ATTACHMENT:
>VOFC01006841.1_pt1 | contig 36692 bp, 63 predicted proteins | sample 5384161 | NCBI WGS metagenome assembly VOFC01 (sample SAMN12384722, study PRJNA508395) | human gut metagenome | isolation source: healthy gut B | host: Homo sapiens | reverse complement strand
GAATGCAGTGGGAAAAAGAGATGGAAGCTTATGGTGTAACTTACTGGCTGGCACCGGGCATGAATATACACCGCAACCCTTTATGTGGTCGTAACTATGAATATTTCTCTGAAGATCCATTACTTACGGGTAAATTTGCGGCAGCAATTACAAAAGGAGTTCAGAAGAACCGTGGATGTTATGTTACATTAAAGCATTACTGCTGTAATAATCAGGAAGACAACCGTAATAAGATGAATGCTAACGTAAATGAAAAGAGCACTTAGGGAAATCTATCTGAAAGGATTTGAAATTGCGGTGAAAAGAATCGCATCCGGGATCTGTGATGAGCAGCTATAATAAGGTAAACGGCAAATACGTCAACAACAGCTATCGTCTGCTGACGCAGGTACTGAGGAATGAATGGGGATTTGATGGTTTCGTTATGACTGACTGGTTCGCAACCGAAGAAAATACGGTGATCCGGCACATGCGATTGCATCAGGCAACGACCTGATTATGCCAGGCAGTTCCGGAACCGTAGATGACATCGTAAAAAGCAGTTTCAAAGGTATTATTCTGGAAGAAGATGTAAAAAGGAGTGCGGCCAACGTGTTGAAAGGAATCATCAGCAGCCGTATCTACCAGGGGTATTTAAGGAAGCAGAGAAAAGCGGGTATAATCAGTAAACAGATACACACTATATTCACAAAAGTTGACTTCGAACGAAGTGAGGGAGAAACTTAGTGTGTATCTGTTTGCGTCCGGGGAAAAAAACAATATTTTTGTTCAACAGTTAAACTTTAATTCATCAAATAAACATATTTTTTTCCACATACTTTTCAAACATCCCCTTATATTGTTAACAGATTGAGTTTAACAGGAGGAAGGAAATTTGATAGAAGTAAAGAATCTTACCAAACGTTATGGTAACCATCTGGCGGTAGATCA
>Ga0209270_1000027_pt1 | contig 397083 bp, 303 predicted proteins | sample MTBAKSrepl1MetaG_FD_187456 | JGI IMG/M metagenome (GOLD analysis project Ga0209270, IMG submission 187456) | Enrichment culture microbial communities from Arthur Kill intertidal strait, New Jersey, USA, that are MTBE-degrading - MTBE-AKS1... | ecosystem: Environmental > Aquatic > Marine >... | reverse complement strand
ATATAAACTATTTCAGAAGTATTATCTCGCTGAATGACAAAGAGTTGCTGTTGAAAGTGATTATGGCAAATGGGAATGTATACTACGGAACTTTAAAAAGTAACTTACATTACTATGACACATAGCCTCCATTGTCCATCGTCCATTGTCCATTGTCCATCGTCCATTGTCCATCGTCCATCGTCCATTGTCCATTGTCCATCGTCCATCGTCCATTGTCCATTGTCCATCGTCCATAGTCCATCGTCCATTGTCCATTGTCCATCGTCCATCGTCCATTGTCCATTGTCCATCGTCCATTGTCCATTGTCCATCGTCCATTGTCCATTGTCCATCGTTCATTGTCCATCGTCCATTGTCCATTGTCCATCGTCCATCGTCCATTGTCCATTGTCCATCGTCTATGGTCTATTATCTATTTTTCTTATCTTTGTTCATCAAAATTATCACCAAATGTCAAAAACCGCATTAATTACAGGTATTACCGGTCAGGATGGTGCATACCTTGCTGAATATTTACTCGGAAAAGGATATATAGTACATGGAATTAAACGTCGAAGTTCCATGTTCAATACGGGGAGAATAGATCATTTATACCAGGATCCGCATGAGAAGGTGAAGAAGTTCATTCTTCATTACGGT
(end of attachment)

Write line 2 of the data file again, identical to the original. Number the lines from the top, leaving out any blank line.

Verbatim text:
GAATGCAGTGGGAAAAAGAGATGGAAGCTTATGGTGTAACTTACTGGCTGGCACCGGGCATGAATATACACCGCAACCCTTTATGTGGTCGTAACTATGAATATTTCTCTGAAGATCCATTACTTACGGGTAAATTTGCGGCAGCAATTACAAAAGGAGTTCAGAAGAACCGTGGATGTTATGTTACATTAAAGCATTACTGCTGTAATAATCAGGAAGACAACCGTAATAAGATGAATGCTAACGTAAATGAAAAGAGCACTTAGGGAAATCTATCTGAAAGGATTTGAAATTGCGGTGAAAAGAATCGCATCCGGGATCTGTGATGAGCAGCTATAATAAGGTAAACGGCAAATACGTCAACAACAGCTATCGTCTGCTGACGCAGGTACTGAGGAATGAATGGGGATTTGATGGTTTCGTTATGACTGACTGGTTCGCAACCGAAGAAAATACGGTGATCCGGCACATGCGATTGCATCAGGCAACGACCTGATTATGCCAGGCAGTTCCGGAACCGTAGATGACATCGTAAAAAGCAGTTTCAAAGGTATTATTCTGGAAGAAGATGTAAAAAGGAGTGCGGCCAACGTGTTGAAAGGAATCATCAGCAGCCGTATCTACCAGGGGTATTTAAGGAAGCAGAGAAAAGCGGGTATAATCAGTAAACAGATACACACTATATTCACAAAAGTTGACTTCGAACGAAGTGAGGGAGAAACTTAGTGTGTATCTGTTTGCGTCCGGGGAAAAAAACAATATTTTTGTTCAACAGTTAAACTTTAATTCATCAAATAAACATATTTTTTTCCACATACTTTTCAAACATCCCCTTATATTGTTAACAGATTGAGTTTAACAGGAGGAAGGAAATTTGATAGAAGTAAAGAATCTTACCAAACGTTATGGTAACCATCTGGCGGTAGATCA